The SystemC AMS extensions meet the requirements and use cases discussed in the previous section. They provide support for signal flow, data flow, and electrical networks. The extensions are fully compatible with the SystemC standard as shown in Figure 3. Electrical networks and signal flow models use a linear DAE solver that solves the equation system and is synchronized with the SystemC kernel. The use of this solver restricts networks and signal flow components to linear models to provide high simulation performance. Data flow simulation is accelerated using static scheduling that is computed before simulation starts. This schedule is activated in discrete time steps, where synchronization with the SystemC kernel introduces timed semantics. We therefore call it a ‘timed data flow’ (TDF). The SystemC AMS extensions define new language constructs identified by the prefix ‘sca_’. They are declared in dedicated namespaces ‘sca_tdf’ (timed data flow), ‘sca_eln’ (electrical linear networks), and ‘sca_ lsf’ (linear signal flow) according to the underlying semantics.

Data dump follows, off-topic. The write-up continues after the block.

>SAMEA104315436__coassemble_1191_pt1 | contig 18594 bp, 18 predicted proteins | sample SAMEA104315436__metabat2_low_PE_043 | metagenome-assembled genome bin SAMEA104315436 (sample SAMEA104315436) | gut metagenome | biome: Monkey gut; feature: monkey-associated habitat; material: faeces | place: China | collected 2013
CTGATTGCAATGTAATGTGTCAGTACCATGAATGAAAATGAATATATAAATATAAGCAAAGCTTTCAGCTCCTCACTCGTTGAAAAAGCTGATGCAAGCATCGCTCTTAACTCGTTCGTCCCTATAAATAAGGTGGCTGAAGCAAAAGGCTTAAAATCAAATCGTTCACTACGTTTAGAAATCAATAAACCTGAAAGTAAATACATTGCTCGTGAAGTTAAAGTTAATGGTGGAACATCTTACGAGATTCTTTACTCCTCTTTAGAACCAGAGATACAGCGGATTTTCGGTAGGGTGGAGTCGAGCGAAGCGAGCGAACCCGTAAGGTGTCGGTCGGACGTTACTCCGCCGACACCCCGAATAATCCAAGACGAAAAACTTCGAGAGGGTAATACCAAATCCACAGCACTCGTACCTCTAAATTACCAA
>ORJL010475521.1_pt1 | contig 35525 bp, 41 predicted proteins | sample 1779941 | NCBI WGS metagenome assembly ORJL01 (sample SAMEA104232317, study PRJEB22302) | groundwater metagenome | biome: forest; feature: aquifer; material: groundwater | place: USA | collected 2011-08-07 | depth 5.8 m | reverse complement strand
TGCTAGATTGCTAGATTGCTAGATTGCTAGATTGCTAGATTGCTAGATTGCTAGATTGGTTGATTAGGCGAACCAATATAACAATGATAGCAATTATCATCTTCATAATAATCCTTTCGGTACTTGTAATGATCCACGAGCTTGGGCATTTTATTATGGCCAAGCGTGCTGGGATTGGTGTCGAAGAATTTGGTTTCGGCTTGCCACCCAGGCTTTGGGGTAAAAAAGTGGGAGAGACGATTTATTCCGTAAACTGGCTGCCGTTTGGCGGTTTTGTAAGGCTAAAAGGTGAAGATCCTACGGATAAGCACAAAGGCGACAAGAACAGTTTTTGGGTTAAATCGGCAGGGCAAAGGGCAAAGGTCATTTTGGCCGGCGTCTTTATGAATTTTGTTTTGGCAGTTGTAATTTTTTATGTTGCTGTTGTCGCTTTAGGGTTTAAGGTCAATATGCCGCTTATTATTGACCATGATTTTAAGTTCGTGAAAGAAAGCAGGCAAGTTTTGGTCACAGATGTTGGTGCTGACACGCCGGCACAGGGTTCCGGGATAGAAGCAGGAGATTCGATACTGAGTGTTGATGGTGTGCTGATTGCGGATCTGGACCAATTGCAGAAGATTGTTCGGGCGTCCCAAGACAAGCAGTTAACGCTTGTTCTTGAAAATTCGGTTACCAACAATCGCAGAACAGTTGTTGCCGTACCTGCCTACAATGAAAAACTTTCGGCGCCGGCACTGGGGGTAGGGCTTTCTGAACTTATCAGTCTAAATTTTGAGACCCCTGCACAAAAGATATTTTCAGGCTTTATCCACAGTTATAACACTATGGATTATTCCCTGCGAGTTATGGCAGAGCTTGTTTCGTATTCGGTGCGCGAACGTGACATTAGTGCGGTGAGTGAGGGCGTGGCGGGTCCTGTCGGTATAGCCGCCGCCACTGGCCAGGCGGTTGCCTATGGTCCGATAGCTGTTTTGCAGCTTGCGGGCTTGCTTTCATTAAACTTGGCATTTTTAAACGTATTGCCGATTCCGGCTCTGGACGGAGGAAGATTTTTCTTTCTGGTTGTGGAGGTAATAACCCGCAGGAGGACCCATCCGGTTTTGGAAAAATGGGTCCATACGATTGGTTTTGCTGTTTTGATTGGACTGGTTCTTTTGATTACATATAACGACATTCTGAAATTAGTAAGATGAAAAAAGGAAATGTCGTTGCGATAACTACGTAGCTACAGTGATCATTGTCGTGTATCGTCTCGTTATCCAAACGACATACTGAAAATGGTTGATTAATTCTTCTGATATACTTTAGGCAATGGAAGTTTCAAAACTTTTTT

By using namespaces, similar primitives as in SystemC are defined to denote ports, interfaces, signals, and modules. For example, a TDF input port is an object of class ‘sca_tdf::sca_in<type>’. Linear signal flow (LSF), models are specified by instantiating a structure of signal flow primitives such as adders, integrators, differentiators, or transfer functions. These primitives are part of the language definition. The primitives are connected via signals of the class ‘sca_lsf::sca_signal’. To access LSF signals from TDF and DE, converter modules must be instantiated. The instantiation of the primitives can be done in a regular ‘SC_MODULE’ using standard SystemC rules. Example 1 gives a simple low pass filter structure with TDF interface, enabling its use in a TDF model.